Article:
Affirmative Reaction

Supreme Court Tackles Michigan Affirmative Action Case
By Peter Hubbard
News Editor

During these past few decades, the hot topic of affirmative action has been energetically disputed from America’s classrooms to courtrooms.
For those who are unaware of its meaning, affirmative action is a policy that encourages the increased representation of women and minority group members within a population in areas of employment, education, and business. Its adoption has been historically controversial in nature.
On Tuesday, October 15, 2013, the simmering debate continued as arguments over its use were presented before our nation’s highest court. The country awaits the Supreme Court Justices’ verdict.
The original case, Schuette v. Coalition to Defend Affirmative Action, revolves around a 2006 Michigan amendment to the state constitution, determined the constitutionality of state voters to ban affirmative action programs in higher education through a referendum, or a proposed change in legislature decided by popular vote. Although the amendment was supported by the majority of Michigan’s population, many contend that the route which opponents of affirmative action took to abolish its programs was unconstitutional.
Before passing into the Supreme Court’s domain, the case had already trekked through the 6th U.S. Circuit Court of Appeals, which upheld the decision by a narrow 8-7 ruling. According to the AP (Associated Press), the Circuit Court determined, “[The] Michigan provision violates the Equal Protection Clause of the 14th Amendment of the Constitution, as it places a burden on affirmative action boosters who would be forced to launch their own extensive, circuitous campaign to strip the constitutional provision.”
The principal question in this case is not whether race should be a factor in the college admissions process, but whether or not affirmative action can be banned through a referendum.
Due to legal precedent, the decision result of the Schuette v. Coalition to Defend Affirmative Action case carries enormous weight. If the Supreme Court votes in support of the Coalition to Defend Affirmative Action, the result will ban the ability of the state to decide whether affirmative action is allowed or not by taking the question to the voting population; a decision like this will affect not only Michigan, but also Arizona, California, Florida, Nebraska, New Hampshire, Oklahoma, and Washington.
The combined collection of affirmative action advocates expect the highest court to stand by its decade old 2003 decision, which declared the country’s colleges can choose to use affirmative action practices in deciding which students to admit. From their point of view, affirmative action promotes equality by compensating for the difficulties minorities face in being a fraction of the population.
“What Prop. 2 has done is allow the majority to take away the policy that the university has for hearing everybody’s voice. So essentially the will of the majority has silenced the minority,” said Rosie Ceballo, Associate Professor at the University of Michigan (U of M) . Ceballo and husband Matthew Countryman, also a professor at U of M, said the ban has cut minority enrollment by a third and had a negative effect in the classroom.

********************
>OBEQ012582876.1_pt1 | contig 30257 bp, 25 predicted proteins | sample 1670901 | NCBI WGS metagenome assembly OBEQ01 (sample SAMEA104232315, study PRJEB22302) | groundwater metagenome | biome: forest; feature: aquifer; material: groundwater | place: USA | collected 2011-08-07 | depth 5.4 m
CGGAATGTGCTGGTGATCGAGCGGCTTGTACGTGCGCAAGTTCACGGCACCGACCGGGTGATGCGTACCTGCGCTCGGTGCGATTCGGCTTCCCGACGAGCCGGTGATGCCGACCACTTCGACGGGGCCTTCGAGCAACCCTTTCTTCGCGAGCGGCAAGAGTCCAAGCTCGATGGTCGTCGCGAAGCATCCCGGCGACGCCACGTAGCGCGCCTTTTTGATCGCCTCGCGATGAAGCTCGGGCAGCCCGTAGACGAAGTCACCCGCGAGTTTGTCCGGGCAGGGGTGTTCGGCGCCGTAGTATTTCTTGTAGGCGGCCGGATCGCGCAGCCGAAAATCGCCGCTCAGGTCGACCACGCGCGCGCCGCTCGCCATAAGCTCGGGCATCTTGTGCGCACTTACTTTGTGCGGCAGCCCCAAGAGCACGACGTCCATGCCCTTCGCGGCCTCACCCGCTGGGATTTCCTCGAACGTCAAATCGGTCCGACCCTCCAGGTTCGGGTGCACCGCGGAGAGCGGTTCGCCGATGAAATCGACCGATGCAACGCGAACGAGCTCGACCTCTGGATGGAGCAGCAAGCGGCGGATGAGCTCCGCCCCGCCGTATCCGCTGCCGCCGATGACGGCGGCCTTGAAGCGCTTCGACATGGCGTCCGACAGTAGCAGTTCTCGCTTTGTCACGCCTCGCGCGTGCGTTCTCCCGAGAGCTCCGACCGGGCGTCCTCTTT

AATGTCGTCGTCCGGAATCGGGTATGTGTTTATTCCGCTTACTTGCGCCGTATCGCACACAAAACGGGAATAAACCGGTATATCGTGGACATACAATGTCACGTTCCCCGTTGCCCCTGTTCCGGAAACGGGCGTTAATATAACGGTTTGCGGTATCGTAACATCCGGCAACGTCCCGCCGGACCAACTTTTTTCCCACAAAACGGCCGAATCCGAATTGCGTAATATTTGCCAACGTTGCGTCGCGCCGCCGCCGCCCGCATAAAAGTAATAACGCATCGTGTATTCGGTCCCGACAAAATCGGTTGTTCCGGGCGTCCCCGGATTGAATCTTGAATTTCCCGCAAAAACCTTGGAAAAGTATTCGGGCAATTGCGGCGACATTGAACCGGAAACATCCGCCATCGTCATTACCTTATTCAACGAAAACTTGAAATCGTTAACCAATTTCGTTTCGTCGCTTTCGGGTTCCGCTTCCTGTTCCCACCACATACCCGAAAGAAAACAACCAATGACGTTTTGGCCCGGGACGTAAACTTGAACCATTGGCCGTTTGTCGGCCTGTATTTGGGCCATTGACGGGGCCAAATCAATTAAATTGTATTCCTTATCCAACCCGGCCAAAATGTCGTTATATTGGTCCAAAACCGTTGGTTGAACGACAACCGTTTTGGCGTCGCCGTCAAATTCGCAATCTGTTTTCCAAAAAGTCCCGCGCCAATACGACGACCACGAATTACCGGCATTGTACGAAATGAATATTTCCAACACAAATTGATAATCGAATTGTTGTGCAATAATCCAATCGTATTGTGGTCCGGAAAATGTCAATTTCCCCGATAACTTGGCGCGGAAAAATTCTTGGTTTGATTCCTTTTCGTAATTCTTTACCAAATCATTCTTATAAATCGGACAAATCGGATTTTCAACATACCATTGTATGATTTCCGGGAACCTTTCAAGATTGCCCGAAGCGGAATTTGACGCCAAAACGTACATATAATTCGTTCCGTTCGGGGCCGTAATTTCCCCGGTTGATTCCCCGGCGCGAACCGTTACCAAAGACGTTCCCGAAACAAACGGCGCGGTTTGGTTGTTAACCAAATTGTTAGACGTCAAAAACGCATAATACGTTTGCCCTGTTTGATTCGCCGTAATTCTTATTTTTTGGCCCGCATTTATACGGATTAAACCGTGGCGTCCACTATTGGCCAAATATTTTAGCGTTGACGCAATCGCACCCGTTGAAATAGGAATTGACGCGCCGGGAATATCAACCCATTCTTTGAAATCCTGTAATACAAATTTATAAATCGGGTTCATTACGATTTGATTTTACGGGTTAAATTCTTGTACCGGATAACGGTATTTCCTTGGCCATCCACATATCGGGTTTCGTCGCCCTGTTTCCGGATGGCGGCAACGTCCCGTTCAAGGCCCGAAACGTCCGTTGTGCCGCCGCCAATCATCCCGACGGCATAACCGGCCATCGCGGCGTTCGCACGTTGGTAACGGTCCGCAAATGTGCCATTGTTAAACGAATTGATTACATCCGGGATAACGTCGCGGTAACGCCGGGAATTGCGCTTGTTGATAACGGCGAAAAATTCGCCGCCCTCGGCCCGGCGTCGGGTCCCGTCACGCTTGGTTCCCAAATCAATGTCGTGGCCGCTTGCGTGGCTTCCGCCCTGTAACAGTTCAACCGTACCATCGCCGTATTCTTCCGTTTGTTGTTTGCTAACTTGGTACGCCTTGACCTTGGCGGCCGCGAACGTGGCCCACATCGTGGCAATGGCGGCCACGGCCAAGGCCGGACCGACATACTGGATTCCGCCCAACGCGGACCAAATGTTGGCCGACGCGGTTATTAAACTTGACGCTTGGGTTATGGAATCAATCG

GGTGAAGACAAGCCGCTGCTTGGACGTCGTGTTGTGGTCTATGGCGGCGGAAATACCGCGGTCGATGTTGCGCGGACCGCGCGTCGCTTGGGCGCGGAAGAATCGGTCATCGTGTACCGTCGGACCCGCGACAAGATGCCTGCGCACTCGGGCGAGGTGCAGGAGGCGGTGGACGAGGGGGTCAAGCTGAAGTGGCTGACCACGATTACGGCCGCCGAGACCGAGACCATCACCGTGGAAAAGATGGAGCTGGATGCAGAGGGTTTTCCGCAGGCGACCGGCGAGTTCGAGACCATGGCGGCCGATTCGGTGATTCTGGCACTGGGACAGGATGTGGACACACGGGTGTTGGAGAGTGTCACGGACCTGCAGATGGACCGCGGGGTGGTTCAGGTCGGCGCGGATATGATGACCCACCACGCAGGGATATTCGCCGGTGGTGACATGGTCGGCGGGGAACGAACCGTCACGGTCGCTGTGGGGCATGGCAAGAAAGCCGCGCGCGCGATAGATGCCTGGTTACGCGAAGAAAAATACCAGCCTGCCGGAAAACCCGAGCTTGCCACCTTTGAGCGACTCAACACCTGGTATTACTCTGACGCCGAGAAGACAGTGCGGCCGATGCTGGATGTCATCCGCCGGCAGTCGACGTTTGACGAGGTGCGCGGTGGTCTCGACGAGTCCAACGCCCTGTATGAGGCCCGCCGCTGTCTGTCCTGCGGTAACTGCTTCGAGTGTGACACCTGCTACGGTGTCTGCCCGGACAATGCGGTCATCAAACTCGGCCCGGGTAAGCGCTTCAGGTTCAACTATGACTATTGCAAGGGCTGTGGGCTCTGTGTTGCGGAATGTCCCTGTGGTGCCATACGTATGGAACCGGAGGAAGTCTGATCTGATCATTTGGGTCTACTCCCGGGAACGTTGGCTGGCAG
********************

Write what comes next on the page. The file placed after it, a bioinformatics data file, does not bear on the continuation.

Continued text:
“As a group, they feel less a part of things; less able to participate in the give and take of the institution,” Countryman says. Supported by statistics from the AP, African-American and Latino enrollment at the University of Michigan has plummeted since the ban on affirmative action went into effect in 2006.
Michigan Attorney General Bill Schuette, the chief defense lawyer in the case, began his statements by quoting the words of Chief Justice John Roberts. “The way to stop discrimination on the basis of race is to stop discriminating on the basis of race,” he said on Wednesday, Oct. 15. He states in his fundamental argument in support of the ban: “It’s an expression that in Michigan we think it’s wrong, fundamentally wrong, to treat people differently based on their race or the color of their skin,” he said in court.
Speaking for the 58 percent of Michigan’s voters supporting the ban, Justice Antonin Scalia said about the measure, “It’s not a racial classification. It’s the elimination of racial classification.” From his viewpoint, the only way to promote equality is on a level playing field with undifferentiated players.
Perhaps the most outspoken in support of affirmative action was Justice Sonia Sotomayor, at one point saying, “It (the 2006 referendum) was intended to bring back segregation, and appears to have done just that.”
Regardless of the victor, experts are assured that victory in this case will be by a slim margin. Tomiko Brown-Nagin, a Harvard University Law School Professor, said five of the Supreme Court Justices “are skeptical of race-conscious affirmative action” and could be expected to side with Michigan’s ban.
For college students and applicants across the country, the results of the case will have tremendous impacts. If the Supreme Court upholds Michigan’s ban, then states with similar referenda may systematically abolish affirmative action. However, if the ban is deemed unconstitutional, affirmative action may be re-instated in eight states and continue to have an impact. Regardless of outcome, the final decision concerning affirmative action will certainly cause a strong reaction.